MOTHER DOLORES HART
In 1962 while making the movie Come Fly with Me actress Dolores Hart confided in her co-star and friend Pamela Tiffin about her desires to enter a monastic life. Pamela’s response, “Oh, but you don’t want to Dolores!” That was my feeling as I began reading Mother Dolores Hart’s entertaining, brutally honest, never preachy, and insightful memoir The Ear of the Heart: An Actress’s Journey from Hollywood to Holy Vows co-written by Richard DeNeut.
Rejecting Catholicism in the 7th grade while still in Catholic School, I was rooting for Dolores to stay in Hollywood (even though I obviously knew the outcome). Her years there are vividly remembered as she just loved being an actress. Not only is there back story on some of her movies (not enough for me though) and of course her feelings about Elvis Presley, but she also divulges movie roles she lost or turned down. Her time on Broadway in The Pleasure of His Company gets a lot of space from the moment she auditions through rehearsals to opening night to the Tony Awards ceremony where she was nominated for Best Featured Actress in a Play to her encounter with that jackass Debbie Reynolds to her introduction to the Abbey Regina Laudis, which is the turning point in her life.
Her early years on honestly retold as well living with a deadbeat father who had dreams of Hollywood stardom and an alcoholic mother. Wanting to fit in with others in her Catholic School in LA, Dolores converted at age 10. For me the most nerve-racking part of the book is when Dolores returns to Hollywood after completing Come Fly with Me. Though engaged, she decides to make the leap to become a cloistered nun. While waiting to see if she is accepted, Dolores breaks up with her financee; keeps her family in the dark; and tries to keep her agent and producer Hal Wallis, whom she is under contract to, at bay. MGM wants to sign her to a very lucrative picture deal and leading lady roles are waiting for her opposite Marlon Brando and Glenn Ford. All she needs to do is sign on the dotted line. However, Dolores is waiting for one role of a higher calling.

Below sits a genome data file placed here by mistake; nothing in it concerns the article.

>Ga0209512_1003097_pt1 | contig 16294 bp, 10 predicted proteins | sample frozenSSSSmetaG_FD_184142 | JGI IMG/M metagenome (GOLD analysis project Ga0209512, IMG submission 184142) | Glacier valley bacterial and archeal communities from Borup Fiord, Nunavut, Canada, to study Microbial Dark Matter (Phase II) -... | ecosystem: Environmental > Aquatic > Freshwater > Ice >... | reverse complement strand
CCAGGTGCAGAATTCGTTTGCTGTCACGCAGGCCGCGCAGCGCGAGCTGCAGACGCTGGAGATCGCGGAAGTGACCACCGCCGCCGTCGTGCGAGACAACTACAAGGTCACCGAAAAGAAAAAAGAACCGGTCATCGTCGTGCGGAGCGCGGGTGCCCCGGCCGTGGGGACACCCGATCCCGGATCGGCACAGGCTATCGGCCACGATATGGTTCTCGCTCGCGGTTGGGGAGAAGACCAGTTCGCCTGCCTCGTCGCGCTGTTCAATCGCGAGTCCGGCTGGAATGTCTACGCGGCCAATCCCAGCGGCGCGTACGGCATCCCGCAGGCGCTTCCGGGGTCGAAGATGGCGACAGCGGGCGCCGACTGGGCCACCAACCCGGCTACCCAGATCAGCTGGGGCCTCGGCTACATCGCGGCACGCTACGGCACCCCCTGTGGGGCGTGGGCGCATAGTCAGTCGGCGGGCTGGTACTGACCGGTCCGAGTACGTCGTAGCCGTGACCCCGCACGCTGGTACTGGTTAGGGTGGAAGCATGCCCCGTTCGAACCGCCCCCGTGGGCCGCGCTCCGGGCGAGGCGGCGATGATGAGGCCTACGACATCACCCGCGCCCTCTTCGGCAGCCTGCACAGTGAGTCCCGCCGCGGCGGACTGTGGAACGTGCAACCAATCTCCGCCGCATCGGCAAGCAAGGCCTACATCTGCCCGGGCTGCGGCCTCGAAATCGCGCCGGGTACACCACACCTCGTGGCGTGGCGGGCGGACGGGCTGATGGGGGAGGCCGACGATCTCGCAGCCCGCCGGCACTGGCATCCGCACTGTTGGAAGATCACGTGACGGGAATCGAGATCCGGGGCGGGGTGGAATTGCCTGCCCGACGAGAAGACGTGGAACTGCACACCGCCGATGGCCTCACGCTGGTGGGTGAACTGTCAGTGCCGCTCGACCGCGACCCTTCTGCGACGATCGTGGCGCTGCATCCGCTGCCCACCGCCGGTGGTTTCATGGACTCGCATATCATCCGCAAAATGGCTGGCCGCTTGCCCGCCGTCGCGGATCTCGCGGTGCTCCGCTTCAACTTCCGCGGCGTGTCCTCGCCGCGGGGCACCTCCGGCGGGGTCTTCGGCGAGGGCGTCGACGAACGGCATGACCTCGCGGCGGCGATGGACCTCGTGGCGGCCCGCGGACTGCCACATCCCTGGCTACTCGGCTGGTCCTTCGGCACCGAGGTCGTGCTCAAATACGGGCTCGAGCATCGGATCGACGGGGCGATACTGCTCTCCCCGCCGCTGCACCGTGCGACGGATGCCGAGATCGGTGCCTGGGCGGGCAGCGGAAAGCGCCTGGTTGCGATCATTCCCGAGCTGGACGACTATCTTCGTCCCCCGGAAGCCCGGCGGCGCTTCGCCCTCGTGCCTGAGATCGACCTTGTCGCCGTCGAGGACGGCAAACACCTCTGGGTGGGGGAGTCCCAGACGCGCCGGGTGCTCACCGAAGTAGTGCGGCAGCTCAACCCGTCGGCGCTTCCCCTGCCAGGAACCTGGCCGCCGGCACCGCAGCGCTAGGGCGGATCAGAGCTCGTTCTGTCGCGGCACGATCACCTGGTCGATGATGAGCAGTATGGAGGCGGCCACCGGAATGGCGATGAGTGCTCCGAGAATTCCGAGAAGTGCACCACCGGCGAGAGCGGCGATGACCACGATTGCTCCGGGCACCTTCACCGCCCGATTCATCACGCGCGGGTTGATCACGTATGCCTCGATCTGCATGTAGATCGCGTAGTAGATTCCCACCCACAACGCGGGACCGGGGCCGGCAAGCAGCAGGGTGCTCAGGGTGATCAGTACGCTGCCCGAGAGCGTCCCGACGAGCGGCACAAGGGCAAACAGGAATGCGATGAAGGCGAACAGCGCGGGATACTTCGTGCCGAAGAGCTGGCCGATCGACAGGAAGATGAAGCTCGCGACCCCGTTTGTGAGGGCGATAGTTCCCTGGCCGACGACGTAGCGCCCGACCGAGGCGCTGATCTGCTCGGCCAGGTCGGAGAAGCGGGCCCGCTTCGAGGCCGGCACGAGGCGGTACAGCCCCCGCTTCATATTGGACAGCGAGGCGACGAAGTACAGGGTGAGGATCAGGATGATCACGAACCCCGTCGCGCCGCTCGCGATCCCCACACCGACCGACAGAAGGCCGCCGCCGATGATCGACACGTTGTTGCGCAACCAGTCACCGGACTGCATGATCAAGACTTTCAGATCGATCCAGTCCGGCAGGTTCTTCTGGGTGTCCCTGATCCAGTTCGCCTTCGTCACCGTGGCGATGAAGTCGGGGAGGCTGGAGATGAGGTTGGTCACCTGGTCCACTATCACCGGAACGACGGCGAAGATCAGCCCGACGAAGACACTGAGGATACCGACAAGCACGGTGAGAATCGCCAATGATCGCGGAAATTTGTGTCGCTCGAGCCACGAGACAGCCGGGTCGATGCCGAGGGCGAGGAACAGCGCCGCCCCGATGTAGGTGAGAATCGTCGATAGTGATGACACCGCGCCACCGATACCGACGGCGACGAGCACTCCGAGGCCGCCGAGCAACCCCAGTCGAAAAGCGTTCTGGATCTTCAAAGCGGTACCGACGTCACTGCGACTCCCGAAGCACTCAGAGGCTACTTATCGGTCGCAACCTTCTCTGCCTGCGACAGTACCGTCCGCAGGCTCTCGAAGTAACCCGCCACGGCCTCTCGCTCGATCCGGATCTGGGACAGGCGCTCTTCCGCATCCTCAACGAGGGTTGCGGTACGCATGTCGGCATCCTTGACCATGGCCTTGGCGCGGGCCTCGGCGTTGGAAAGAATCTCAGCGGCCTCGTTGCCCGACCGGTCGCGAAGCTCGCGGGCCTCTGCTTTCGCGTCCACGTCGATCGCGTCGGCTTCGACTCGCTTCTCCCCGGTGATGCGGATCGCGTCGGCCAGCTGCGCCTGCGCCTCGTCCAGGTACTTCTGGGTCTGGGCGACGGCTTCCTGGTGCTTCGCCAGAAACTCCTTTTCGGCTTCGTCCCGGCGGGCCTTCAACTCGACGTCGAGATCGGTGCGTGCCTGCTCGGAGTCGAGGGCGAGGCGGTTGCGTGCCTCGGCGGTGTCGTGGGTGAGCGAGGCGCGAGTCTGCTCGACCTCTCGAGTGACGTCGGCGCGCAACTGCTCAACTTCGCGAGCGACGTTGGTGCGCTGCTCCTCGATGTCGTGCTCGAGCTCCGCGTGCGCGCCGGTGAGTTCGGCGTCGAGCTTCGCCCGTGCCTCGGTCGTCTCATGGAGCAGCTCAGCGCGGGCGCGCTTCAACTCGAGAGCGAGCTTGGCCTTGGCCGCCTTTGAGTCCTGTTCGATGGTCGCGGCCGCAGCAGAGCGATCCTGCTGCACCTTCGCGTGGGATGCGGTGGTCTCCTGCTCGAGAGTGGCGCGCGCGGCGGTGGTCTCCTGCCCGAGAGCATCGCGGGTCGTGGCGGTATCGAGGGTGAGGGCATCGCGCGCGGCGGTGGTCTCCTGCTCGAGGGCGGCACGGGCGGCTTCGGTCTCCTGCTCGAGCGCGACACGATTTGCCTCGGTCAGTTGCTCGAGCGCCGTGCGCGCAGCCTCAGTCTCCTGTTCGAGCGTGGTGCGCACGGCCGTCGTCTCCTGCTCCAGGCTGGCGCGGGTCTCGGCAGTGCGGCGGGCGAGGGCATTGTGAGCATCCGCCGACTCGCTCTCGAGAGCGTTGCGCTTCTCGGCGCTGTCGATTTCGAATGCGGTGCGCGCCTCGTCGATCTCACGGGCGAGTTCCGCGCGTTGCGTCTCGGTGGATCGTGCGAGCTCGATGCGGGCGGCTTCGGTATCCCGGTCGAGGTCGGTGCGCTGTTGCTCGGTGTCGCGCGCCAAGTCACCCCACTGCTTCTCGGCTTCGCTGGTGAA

After she takes the leap, Mother Dolores does not hold back describing her early years at the Abbey and how she almost left a number of times. While reading, I was fruitlessly hoping for a to return to Hollywood. However, Mother Dolores finally won me over and I accepted her decision to remain there. I always wondered though that since she was a cloistered nun, why have we seen a lot of her in the past 20 years. All things revolve and so does a cloistered abbey as Mother Dolores details with its internal power struggles. We also learn about her Hollywood friends who remained in touch (Karl Malden, Patricia Neal, Lois Nettleton, Mrs. Bob Hope, etc.); the years when she was out of sight and out of mind; how the chant CDs came about in the nineties; her painful muscle illness that she still is battling; and her life today. I for one am glad she is now in the public eye again.
My biggest concern with the book going in was the religious aspect. I am happy to say Mother Dolores does not try in the least to convert anyone but shares her faith and spirituality that has served her all these years. I only a few qualms with the book. First Mother Dolores’ words are all in italics. This is not too distracting during her time in Hollywood as her co-author provides much of the back story, but once she enters the Abbey it is mostly in Mother Dolores’ voice. There also is a bit too much emphasis on the other nuns in the Abbey. I think we learn about almost every single one who has come and went. But other than those minor distractions, I totally recommend this book to fans of celebrity memoirs and especially sixties starlets.